Burn injury models of care: A review of quality and cultural safety for care of Indigenous children
Safety and quality in the systematic management of burn care is important to ensure optimal outcomes. It is not clear if or how burn injury models of care uphold these qualities, or if they provide a space for culturally safe healthcare for Indigenous peoples, especially for children. This review is a critique of publically available models of care analysing their ability to facilitate safe, high-quality burn care for Indigenous children. Models of care were identified and mapped against cultural safety principles in healthcare, and against the National Health and Medical Research Council standard for clinical practice guidelines. An initial search and appraisal of tools was conducted to assess suitability of the tools in providing a mechanism to address quality and cultural safety. From the 53 documents found, 6 were eligible for review. Aspects of cultural safety were addressed in the models, but not explicitly, and were recorded very differently across all models. There was also limited or no cultural consultation documented in the models of care reviewed. Quality in the documents against National Health and Medical Research Council guidelines was evident; however, description or application of quality measures was inconsistent and incomplete. Gaps concerning safety and quality in the documented care pathways for Indigenous peoples' who sustain a burn injury and require burn care highlight the need for investigation and reform of current practices.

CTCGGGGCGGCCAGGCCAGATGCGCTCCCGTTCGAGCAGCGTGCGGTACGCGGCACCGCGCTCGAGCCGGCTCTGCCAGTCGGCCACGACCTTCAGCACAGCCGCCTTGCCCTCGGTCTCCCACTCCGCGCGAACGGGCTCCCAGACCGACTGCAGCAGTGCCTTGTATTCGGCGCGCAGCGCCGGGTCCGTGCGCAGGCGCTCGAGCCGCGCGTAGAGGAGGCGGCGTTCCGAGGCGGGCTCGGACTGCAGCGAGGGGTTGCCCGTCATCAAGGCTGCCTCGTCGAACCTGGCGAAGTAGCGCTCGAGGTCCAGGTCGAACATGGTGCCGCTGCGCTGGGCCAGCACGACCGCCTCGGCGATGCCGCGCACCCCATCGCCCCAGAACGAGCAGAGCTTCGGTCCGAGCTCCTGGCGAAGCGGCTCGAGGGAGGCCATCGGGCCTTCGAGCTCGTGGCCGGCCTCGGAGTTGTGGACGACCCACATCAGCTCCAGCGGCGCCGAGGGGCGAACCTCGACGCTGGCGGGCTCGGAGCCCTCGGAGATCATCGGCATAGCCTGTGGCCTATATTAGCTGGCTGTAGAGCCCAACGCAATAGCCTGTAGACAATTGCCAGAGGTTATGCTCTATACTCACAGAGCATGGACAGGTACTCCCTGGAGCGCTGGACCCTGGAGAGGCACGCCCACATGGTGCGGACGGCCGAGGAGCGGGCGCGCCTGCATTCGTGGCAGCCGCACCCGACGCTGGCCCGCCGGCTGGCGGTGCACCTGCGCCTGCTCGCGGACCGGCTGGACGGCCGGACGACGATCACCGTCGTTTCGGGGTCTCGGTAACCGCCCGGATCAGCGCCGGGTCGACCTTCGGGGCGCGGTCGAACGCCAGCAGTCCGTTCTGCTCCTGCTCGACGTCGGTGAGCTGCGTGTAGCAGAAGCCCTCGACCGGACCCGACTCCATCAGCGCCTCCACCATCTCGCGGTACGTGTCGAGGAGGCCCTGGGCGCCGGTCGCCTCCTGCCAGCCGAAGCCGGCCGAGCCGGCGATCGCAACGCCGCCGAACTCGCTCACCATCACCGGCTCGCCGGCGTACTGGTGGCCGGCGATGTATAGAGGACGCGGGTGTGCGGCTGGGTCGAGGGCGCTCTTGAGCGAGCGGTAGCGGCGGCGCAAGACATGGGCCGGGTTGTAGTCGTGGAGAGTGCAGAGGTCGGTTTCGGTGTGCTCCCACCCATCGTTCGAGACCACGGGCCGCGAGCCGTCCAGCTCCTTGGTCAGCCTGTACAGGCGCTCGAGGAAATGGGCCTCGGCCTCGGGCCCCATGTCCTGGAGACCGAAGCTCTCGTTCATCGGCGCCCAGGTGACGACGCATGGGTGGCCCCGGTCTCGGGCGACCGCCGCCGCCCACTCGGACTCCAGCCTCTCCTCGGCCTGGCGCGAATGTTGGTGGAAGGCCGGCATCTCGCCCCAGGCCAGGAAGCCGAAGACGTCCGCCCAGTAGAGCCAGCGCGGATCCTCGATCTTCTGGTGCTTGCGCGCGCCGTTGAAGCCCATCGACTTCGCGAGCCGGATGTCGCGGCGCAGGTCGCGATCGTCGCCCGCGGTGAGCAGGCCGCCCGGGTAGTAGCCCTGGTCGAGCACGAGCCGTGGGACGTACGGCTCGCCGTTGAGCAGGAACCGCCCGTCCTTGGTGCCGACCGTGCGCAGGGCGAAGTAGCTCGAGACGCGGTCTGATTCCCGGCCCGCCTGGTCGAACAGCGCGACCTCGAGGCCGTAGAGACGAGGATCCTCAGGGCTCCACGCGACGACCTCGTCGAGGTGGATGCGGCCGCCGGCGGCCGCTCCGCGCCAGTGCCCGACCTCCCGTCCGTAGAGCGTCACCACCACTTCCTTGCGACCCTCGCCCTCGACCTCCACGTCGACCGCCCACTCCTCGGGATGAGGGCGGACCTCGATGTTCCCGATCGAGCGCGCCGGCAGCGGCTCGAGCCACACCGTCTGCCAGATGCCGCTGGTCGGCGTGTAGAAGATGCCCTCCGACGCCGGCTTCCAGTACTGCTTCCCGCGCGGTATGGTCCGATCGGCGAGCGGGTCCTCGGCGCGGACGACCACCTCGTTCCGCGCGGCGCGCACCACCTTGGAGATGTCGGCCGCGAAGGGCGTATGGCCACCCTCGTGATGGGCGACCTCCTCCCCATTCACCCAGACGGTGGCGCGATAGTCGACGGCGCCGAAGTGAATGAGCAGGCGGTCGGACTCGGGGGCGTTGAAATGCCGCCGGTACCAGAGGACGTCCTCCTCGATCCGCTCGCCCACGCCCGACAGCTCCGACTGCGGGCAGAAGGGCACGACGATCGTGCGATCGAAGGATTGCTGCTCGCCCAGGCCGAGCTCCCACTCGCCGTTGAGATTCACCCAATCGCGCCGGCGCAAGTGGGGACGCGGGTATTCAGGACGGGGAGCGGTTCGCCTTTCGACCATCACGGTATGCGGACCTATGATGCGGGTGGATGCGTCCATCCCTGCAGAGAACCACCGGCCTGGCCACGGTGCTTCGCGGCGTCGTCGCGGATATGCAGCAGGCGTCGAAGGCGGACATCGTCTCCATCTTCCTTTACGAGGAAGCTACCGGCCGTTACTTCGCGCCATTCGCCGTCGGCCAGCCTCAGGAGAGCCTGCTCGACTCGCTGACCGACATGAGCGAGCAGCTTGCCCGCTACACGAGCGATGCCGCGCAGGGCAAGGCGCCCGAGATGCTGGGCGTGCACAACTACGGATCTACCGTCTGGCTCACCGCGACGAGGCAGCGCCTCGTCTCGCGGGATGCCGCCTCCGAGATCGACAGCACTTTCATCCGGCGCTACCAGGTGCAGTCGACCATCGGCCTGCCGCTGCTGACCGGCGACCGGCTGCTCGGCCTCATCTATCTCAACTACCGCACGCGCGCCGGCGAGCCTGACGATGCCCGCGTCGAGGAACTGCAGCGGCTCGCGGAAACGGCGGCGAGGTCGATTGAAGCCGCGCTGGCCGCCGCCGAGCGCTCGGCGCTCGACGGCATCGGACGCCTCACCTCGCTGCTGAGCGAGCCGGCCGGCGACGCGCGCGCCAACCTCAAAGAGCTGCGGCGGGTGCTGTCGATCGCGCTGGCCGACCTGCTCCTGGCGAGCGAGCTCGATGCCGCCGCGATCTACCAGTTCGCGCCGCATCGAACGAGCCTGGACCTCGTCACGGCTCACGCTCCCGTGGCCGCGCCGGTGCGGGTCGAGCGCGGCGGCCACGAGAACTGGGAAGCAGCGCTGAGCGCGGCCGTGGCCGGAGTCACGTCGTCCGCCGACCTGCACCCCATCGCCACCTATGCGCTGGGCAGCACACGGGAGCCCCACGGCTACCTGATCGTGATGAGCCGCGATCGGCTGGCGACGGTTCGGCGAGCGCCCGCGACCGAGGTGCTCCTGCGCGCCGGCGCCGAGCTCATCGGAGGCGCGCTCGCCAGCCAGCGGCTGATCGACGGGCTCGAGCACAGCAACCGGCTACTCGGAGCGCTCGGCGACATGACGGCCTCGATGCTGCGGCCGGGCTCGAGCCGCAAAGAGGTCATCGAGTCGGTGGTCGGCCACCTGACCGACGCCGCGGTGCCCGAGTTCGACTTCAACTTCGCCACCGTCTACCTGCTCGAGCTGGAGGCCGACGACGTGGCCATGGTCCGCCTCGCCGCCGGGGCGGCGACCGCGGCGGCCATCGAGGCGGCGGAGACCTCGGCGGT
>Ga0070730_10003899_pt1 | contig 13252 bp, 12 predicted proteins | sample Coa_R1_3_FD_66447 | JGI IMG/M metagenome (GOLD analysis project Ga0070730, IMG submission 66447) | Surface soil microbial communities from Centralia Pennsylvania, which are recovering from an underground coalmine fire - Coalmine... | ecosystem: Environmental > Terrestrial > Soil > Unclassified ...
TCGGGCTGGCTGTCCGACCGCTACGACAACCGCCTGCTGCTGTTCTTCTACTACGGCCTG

S. Fraser, J. Grant, T. Mackean, K. Hunter, A. J.A. Holland, K. Clapham, W. J. Teague & R. Q. Ivers, "Burn injury models of care: A review of quality and cultural safety for care of Indigenous children", Burns 44 3 (2018) 665-677.